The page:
Albion, ancient sites, Art, Books, sacred sites

Songs of the Stone: Edge and Point…


Now every fifth year in the land of Erinn games, between the provinces of Meath and Connacht, were held.

One year, a contestant known as Mac Duff brought with him to those games, his two fine sons.

Both mighty champions in their own right were they with each a troop of men.

One of the twain, Rinn by name, placed himself under the protection of Mider of Bray Lethe; speckled horses for his troop, and green cloaks with silver brooches, and shoes with clasps of red bronze, and on everyone of them a collar of gold with a gem worth a newly calved cow set in it.

The other brother, Faber, placed himself under arms for Buan of Connor Hill; black horses with bridle bits of gold for his troop, and grey-blue cloaks with a gold brooch at the breast of each, and a white tunic with crimson stripes, and a coil of bright gold round every man’s neck.

Mider asked could any man be found to fight his champion, Rinn.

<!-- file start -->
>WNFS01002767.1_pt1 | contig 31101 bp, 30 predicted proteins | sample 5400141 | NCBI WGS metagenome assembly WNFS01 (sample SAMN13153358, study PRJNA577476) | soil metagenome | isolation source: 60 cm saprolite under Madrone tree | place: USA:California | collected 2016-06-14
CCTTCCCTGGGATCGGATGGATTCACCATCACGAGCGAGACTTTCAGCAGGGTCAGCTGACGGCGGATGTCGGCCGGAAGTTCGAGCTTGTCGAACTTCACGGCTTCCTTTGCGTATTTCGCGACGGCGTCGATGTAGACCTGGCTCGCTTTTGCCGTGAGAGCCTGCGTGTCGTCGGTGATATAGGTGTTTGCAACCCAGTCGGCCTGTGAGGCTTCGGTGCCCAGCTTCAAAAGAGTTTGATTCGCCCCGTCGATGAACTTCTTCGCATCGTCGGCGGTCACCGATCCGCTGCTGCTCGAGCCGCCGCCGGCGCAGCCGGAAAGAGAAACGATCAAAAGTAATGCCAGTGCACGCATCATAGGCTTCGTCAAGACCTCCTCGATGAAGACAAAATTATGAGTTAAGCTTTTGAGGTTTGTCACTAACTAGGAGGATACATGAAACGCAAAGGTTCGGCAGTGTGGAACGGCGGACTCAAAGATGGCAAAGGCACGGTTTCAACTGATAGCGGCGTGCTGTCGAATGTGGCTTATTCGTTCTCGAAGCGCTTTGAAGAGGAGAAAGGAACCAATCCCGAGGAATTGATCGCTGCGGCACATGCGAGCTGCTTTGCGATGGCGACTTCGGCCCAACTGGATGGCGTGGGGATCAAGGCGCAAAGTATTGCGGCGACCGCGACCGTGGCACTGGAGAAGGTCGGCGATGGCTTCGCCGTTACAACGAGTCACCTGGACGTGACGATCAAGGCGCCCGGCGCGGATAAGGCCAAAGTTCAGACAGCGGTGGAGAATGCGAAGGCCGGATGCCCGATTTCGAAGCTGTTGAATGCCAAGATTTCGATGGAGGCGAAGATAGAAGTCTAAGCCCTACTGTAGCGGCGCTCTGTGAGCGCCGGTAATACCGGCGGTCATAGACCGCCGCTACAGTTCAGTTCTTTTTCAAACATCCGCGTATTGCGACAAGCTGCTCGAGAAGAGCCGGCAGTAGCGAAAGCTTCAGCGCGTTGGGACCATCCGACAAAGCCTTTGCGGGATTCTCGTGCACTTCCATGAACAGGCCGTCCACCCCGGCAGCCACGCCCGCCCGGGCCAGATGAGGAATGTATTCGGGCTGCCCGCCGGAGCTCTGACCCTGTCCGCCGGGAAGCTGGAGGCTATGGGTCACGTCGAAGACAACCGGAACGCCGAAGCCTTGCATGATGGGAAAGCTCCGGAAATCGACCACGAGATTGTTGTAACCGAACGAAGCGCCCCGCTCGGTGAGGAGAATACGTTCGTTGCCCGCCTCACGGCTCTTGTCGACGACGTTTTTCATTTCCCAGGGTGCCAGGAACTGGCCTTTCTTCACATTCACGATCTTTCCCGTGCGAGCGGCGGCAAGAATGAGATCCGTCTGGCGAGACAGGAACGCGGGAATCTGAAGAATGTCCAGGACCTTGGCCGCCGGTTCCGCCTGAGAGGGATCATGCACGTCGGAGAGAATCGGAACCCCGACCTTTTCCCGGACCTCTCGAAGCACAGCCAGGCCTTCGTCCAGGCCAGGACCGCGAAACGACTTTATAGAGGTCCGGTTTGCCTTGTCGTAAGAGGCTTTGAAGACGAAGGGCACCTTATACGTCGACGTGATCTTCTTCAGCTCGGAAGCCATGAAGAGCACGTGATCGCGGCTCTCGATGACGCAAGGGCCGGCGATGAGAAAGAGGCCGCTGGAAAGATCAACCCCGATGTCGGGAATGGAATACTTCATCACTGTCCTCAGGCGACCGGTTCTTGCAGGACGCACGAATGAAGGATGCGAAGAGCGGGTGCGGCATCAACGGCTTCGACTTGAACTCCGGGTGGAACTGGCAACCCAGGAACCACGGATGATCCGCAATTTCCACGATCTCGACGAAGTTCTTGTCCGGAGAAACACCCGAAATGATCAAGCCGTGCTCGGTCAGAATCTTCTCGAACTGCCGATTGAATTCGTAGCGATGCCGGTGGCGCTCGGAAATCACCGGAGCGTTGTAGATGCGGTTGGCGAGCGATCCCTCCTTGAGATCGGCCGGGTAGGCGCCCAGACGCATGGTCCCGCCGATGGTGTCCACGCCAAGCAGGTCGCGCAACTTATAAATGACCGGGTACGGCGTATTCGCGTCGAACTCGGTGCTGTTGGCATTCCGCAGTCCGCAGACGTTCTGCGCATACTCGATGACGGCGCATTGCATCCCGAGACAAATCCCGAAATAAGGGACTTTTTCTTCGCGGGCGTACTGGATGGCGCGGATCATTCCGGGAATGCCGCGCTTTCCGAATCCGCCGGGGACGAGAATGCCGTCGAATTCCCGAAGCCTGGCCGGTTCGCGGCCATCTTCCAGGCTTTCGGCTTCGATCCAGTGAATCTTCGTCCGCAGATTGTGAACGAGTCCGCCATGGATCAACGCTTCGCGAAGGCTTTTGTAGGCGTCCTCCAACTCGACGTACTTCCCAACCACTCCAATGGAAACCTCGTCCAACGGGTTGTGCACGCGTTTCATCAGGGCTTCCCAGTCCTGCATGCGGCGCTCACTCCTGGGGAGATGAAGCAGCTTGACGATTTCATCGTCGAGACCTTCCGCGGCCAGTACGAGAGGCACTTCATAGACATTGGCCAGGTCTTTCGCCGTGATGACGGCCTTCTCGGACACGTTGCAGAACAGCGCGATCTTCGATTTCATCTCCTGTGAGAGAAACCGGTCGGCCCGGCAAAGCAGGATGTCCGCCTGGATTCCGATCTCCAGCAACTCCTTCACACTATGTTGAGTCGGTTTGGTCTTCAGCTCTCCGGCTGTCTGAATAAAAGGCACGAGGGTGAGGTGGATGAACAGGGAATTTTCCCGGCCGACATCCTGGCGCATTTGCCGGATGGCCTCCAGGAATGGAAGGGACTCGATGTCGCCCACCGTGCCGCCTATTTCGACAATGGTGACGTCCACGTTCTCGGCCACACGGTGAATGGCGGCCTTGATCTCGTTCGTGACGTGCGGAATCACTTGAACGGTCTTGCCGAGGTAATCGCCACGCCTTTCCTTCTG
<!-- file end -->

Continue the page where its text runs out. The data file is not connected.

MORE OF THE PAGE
“I will go against him,” said Faber.

 “Bad news that,” said Rinn, “our meeting will bring only war-cries and battle corpses.”

They fought then, gashing each others side for three days and three nights until their lungs became visible.

Then the hosts rose up one against the other and a battle was fought between them.

When the hosts were parted Rinn and Faber re-assumed their true shape as the two hog-guards, Bristle and Grunt.

“From our last out to this day,” said Grunt, “a right royal wrath, a bandit’s stab, as Edge and Point.”

“And now the Middle has seen what we can do in the fight,” said Bristle.

 “But what now for you two?” said the Meath men.

“We must take on fresh shapes that each may further test his comrade’s might,” said Grunt.

 They flew up into the air then in the shape of two ghouls, called Shadow and Shade, and in this form they spent two years terrorising the lands of Meath and Connacht so that a third of the folk of those two provinces were frightened half to death.

After that time they fell from the sky in the shape of two maggots, called Gobble and Gulp.

Gobble fell into the well of Uran Gared in Connacht, while Gulp fell into the well of Glaise Cronn in Ulster…



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